The typical quality of conservation around electricity prices in South Africa is so low as to be worthless. Cry after cry about it being “unfair” or “it will drive inflation” or any number of issues, while all the time disregarding that if Eskom doesn’t make money, we pay for it through taxes in any case. It’s become so frustrating and, frankly, boring that I haven’t blogged much about it in a while.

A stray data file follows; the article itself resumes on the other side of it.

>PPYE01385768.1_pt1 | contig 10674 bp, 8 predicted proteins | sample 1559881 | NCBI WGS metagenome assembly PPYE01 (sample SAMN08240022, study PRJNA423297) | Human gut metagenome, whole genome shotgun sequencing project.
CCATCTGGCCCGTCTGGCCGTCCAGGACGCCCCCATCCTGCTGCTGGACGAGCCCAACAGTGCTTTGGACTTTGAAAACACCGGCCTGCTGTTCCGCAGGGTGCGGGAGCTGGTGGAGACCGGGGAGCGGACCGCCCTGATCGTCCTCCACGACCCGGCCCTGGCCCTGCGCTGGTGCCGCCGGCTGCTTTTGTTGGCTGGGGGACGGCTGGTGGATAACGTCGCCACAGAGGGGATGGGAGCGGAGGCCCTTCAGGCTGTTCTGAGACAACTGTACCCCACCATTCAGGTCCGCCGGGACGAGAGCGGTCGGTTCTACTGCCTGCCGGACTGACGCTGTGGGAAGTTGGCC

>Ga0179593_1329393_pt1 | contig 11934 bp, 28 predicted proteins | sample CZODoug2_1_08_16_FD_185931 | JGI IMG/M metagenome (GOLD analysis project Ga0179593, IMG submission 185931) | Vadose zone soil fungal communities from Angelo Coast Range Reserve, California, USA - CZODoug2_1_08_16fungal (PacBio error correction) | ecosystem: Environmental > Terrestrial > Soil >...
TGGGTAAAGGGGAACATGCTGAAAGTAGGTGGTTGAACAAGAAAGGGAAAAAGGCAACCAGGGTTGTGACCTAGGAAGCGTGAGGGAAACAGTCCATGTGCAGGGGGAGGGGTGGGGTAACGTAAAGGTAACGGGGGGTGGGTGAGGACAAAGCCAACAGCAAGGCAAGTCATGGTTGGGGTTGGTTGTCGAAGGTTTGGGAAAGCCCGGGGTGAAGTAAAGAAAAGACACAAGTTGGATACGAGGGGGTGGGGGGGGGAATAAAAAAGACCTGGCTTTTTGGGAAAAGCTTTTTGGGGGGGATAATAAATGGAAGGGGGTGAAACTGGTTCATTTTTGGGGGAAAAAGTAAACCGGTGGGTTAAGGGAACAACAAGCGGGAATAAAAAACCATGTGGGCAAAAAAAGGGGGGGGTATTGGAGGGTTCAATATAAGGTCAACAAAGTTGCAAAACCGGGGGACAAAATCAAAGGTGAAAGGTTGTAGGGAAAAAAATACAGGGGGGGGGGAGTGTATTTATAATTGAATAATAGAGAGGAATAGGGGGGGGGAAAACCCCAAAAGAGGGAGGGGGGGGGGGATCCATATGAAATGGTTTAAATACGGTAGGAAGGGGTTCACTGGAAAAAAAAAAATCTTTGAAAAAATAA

Until I read this article summarising Brian Kantor’s evaluation of the return on assets Eskom is achieving compared to international norms and how low their gearing is becoming compared to international norms for an ultra-low risk business. Both of these elements work in the same direction. Higher gearing will result in a higher return on shareholder equity for the same return on assets, and a lower hurdle rate for return on equity will allow for a lower return on assets which will then require less profit to achieve.
The view presented here is that Eskom is trying to make too much money and simply charging too much as a result. I hope this gets a lot more air-time.